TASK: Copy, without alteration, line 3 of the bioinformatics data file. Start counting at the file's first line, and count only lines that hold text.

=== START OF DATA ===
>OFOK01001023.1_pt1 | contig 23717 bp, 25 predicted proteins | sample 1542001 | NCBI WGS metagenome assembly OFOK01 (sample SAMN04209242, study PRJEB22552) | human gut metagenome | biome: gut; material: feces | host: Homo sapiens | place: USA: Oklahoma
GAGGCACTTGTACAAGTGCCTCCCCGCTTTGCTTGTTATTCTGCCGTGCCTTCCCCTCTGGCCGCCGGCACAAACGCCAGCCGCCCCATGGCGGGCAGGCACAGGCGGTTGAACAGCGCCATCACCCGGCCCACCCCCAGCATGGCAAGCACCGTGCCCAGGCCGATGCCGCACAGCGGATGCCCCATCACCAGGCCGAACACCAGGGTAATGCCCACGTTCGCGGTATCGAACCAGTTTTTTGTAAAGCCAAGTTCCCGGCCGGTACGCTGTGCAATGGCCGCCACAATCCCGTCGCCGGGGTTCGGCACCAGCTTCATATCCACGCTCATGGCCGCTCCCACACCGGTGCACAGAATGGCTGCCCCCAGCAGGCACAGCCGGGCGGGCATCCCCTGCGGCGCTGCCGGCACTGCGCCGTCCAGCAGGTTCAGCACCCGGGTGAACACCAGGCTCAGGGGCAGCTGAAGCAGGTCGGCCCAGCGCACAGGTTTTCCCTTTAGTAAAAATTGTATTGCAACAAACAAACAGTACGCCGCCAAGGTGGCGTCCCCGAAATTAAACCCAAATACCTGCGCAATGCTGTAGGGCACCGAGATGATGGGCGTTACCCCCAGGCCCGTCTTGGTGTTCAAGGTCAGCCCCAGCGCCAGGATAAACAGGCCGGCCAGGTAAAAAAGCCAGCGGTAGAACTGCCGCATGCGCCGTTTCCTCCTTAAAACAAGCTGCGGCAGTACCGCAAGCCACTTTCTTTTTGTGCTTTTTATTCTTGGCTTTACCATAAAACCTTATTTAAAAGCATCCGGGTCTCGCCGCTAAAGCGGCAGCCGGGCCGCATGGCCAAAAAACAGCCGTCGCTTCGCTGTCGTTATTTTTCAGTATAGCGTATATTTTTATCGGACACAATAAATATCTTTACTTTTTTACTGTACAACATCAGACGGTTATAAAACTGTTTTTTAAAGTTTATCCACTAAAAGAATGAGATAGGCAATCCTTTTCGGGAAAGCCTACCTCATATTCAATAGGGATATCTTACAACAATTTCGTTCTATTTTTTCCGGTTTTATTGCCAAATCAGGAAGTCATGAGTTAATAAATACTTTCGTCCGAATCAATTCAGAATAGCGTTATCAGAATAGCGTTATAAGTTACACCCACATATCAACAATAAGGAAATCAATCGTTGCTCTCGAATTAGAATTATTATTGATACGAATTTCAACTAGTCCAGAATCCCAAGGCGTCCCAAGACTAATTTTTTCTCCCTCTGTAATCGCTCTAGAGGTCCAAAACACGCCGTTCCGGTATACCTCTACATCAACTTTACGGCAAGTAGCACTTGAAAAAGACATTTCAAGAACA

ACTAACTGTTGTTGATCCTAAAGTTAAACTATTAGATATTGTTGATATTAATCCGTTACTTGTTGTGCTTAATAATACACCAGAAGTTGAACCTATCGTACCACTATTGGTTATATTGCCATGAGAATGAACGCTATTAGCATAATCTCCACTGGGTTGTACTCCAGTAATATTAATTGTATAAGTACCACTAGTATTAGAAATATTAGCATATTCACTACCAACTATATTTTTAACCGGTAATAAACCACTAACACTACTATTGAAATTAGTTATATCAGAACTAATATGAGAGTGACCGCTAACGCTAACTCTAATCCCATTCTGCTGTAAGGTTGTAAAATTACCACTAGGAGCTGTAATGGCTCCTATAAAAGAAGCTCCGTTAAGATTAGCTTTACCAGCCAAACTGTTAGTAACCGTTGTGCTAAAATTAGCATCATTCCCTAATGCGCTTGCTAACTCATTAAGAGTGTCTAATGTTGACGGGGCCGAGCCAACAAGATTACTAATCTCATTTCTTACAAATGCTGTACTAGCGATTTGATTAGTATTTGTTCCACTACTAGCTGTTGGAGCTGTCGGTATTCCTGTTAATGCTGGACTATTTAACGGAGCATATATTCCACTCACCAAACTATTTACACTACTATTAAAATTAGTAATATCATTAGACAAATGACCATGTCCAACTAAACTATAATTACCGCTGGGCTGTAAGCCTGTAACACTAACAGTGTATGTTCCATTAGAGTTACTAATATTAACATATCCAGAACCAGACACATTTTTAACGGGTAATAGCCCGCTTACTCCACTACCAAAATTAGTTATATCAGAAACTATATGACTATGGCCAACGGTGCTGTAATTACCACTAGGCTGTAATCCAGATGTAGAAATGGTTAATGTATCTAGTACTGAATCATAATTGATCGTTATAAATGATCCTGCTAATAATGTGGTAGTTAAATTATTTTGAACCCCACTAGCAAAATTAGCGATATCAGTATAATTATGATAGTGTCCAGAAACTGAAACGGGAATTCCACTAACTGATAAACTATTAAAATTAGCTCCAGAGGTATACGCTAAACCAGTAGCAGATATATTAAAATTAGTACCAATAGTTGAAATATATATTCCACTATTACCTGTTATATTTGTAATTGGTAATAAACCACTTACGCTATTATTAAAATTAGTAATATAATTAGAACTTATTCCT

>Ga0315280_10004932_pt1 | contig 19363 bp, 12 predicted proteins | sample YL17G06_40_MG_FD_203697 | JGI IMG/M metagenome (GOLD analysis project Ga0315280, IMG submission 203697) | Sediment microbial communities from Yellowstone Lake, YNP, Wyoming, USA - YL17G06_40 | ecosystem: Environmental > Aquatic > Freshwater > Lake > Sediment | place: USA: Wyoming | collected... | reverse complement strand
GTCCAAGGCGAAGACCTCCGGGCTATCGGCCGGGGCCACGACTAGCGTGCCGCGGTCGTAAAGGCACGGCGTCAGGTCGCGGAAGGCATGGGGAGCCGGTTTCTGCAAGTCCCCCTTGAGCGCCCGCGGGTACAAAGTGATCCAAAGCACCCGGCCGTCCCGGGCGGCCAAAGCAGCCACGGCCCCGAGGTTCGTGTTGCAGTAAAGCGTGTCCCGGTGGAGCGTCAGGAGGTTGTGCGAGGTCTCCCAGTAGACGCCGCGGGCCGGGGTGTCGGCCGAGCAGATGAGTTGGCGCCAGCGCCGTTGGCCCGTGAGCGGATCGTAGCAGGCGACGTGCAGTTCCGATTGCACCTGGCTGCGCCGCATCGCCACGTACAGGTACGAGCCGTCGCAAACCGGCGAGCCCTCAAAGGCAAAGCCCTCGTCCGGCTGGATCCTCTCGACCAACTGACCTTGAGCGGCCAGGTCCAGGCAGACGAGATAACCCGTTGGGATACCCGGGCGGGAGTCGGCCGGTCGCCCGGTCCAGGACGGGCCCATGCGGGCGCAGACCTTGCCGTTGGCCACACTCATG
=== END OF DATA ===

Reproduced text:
ACTAACTGTTGTTGATCCTAAAGTTAAACTATTAGATATTGTTGATATTAATCCGTTACTTGTTGTGCTTAATAATACACCAGAAGTTGAACCTATCGTACCACTATTGGTTATATTGCCATGAGAATGAACGCTATTAGCATAATCTCCACTGGGTTGTACTCCAGTAATATTAATTGTATAAGTACCACTAGTATTAGAAATATTAGCATATTCACTACCAACTATATTTTTAACCGGTAATAAACCACTAACACTACTATTGAAATTAGTTATATCAGAACTAATATGAGAGTGACCGCTAACGCTAACTCTAATCCCATTCTGCTGTAAGGTTGTAAAATTACCACTAGGAGCTGTAATGGCTCCTATAAAAGAAGCTCCGTTAAGATTAGCTTTACCAGCCAAACTGTTAGTAACCGTTGTGCTAAAATTAGCATCATTCCCTAATGCGCTTGCTAACTCATTAAGAGTGTCTAATGTTGACGGGGCCGAGCCAACAAGATTACTAATCTCATTTCTTACAAATGCTGTACTAGCGATTTGATTAGTATTTGTTCCACTACTAGCTGTTGGAGCTGTCGGTATTCCTGTTAATGCTGGACTATTTAACGGAGCATATATTCCACTCACCAAACTATTTACACTACTATTAAAATTAGTAATATCATTAGACAAATGACCATGTCCAACTAAACTATAATTACCGCTGGGCTGTAAGCCTGTAACACTAACAGTGTATGTTCCATTAGAGTTACTAATATTAACATATCCAGAACCAGACACATTTTTAACGGGTAATAGCCCGCTTACTCCACTACCAAAATTAGTTATATCAGAAACTATATGACTATGGCCAACGGTGCTGTAATTACCACTAGGCTGTAATCCAGATGTAGAAATGGTTAATGTATCTAGTACTGAATCATAATTGATCGTTATAAATGATCCTGCTAATAATGTGGTAGTTAAATTATTTTGAACCCCACTAGCAAAATTAGCGATATCAGTATAATTATGATAGTGTCCAGAAACTGAAACGGGAATTCCACTAACTGATAAACTATTAAAATTAGCTCCAGAGGTATACGCTAAACCAGTAGCAGATATATTAAAATTAGTACCAATAGTTGAAATATATATTCCACTATTACCTGTTATATTTGTAATTGGTAATAAACCACTTACGCTATTATTAAAATTAGTAATATAATTAGAACTTATTCCT